6. The IMF and World Bank Executive Boards determine need, and commit assistance, at the decision point. Those institutions and some other creditors also start delivering part of their assistance between the decision and completion points (interim relief).4 Assistance is provided, irrevocably by all creditors, at (or before) the completion point—subject, as mentioned above, to the country implementing a set of key, predefined structural reforms.5 Thus, there is an incentive for countries to implement reforms quickly, and so develop ownership over the timetable. Figure A5.1 sets out the process in diagrammatical form.

Figure A5.1.Enhanced HIPC Initiative Flow Chart

1Recognizing the need for flexibility in exceptional cases.

Calculations of Overall Assistance

7. Assistance under the HIPC Initiative is defined as the present value reduction required to lower external debt at the decision point to the Initiative’s targets. Total assistance is defined as assistance at the completion point plus the action provided during the interim period. The external debt position calculation under the HIPC Initiative (or net present value, NPV, calculation of external debt as it is described in HIPC terminology)6 is the sum of all future debt-service obligations (interest and principal) on existing debt on a loan-by-loan basis, discounted at the market interest rate (the Commercial Interest Reference Rate, CIRR, from the OECD). So for concessional lending, the calculation results in a present value of debt less than its nominal value, because the interest rate on the loan is less than the market rate. The calculation of the external debt position at the decision point uses the latest actual end-of-period data available, measured after assuming a hypothetical Paris Club stock-of-debt operation on Naples terms (67 percent reduction on eligible debt) and comparable treatment on other official bilateral and commercial claims.

Burden-Sharing Among Creditors and Delivery of Assistance

8. One of the Initiative’s guiding principles is broad and equitable participation of all creditors (multilateral, official bilateral, and commercial) in providing assistance sufficient for the country to achieve debt sustainability. For the Paris Club, this generally involves a stock-of-debt operation with a reduction of up to 90 percent in the present value of eligible claims. The country is required to seek at least comparable treatment from its other official bilateral and commercial creditors.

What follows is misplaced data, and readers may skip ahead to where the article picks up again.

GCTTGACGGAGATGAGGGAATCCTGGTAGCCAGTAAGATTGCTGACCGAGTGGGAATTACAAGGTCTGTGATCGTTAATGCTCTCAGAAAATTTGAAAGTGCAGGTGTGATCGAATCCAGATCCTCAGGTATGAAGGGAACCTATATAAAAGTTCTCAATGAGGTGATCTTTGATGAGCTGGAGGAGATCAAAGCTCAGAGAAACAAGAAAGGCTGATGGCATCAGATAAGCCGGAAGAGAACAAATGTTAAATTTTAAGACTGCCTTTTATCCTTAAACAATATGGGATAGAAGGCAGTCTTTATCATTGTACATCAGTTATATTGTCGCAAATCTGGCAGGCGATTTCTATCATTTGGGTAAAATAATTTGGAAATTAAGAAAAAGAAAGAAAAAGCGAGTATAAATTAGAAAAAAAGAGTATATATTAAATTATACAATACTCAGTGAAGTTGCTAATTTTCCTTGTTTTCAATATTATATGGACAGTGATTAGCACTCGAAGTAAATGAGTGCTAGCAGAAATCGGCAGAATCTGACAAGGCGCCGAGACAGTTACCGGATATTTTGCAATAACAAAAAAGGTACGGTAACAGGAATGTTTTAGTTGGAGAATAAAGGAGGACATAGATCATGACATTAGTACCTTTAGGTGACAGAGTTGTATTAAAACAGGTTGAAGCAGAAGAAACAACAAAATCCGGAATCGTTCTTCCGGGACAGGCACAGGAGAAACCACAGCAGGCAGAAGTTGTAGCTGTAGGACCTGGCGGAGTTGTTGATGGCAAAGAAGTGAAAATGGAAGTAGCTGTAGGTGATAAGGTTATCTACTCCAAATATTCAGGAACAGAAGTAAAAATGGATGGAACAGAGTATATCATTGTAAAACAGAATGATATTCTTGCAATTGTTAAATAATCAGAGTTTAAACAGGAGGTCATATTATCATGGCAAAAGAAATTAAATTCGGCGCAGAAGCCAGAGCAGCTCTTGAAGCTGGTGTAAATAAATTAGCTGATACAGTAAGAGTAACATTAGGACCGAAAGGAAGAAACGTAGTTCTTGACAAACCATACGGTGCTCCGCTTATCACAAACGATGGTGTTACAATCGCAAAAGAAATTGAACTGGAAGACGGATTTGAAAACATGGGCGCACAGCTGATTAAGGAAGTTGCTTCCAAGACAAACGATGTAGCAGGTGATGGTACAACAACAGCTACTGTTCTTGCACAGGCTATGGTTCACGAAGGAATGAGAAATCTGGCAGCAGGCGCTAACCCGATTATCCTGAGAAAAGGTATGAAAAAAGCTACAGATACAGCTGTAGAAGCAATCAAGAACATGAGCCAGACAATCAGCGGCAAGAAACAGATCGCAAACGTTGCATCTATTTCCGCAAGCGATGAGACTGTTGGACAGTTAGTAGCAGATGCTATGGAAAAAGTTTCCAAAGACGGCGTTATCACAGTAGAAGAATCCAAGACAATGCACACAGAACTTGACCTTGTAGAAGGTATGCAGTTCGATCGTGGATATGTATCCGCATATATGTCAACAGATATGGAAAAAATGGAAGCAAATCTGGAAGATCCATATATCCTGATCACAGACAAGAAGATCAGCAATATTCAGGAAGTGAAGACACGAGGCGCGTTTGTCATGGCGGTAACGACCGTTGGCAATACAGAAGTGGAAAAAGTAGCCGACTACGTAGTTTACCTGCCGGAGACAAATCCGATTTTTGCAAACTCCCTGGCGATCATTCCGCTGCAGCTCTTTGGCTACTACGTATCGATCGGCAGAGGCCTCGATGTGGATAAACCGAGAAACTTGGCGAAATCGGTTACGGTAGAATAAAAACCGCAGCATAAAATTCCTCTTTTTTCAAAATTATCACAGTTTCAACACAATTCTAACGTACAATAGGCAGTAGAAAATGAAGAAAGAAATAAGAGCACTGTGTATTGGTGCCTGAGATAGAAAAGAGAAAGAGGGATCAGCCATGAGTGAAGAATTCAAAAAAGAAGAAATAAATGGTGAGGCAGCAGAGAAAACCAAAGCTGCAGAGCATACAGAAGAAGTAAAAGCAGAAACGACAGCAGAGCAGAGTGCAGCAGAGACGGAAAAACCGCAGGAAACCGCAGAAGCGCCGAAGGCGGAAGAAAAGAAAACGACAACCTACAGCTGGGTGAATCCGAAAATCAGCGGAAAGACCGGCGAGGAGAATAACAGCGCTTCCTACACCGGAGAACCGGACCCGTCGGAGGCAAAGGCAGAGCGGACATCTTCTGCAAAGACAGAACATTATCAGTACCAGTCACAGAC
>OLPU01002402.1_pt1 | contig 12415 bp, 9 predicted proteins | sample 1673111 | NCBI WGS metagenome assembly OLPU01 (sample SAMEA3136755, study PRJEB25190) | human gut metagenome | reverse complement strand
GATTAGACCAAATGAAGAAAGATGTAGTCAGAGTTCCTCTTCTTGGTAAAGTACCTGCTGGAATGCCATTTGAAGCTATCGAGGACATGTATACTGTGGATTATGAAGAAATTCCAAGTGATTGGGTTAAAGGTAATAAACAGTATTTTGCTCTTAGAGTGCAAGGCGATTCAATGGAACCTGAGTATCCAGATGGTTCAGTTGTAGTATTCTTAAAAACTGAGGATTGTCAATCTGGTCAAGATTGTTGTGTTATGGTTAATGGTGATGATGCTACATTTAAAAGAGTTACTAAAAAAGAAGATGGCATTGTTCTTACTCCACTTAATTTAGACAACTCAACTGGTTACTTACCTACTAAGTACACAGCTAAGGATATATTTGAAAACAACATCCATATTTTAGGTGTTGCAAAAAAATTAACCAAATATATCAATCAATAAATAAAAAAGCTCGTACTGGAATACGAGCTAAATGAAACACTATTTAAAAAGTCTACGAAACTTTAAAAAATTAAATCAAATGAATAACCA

9. Multilateral creditors take action proportional to bilateral creditors to reduce the present value of their claims on the country. Each multilateral institution chooses the vehicle to deliver its share of assistance (derived in proportion to its share in the present value of multilateral claims at the decision point). The IMF’s contribution is made in the form of grants financed from Poverty Reduction and Growth Facility (PRGF) resources7 and is used only to meet debt-service obligations to the IMF. The European Union provides grants.

10. The World Bank is committed to take action after the decision point—through the selective use of IDA grants and allocations—and at the completion point. The principal vehicle for the Bank’s participation, together with some other multilateral creditors, is the HIPC Trust Fund. This Trust Fund provides relief to eligible countries on debt owed to participating multilaterals and is administered by IDA, with contributions from participating multilateral creditors and bilateral donors. To provide relief on debt owed to IDA, the Bank made transfers from its IBRD net income and surplus to the HIPC Trust Fund.

11. The debt contracted with multilateral and bilateral creditors, covered by the HIPC Initiative, is limited to public and publicly guaranteed debt—that is, external obligations of a public debtor including national government and autonomous public bodies and external obligations of a private debtor that are guaranteed for repayment by a public entity. The debt comprises:

  • All medium- and long-term government and government-guaranteed external debt;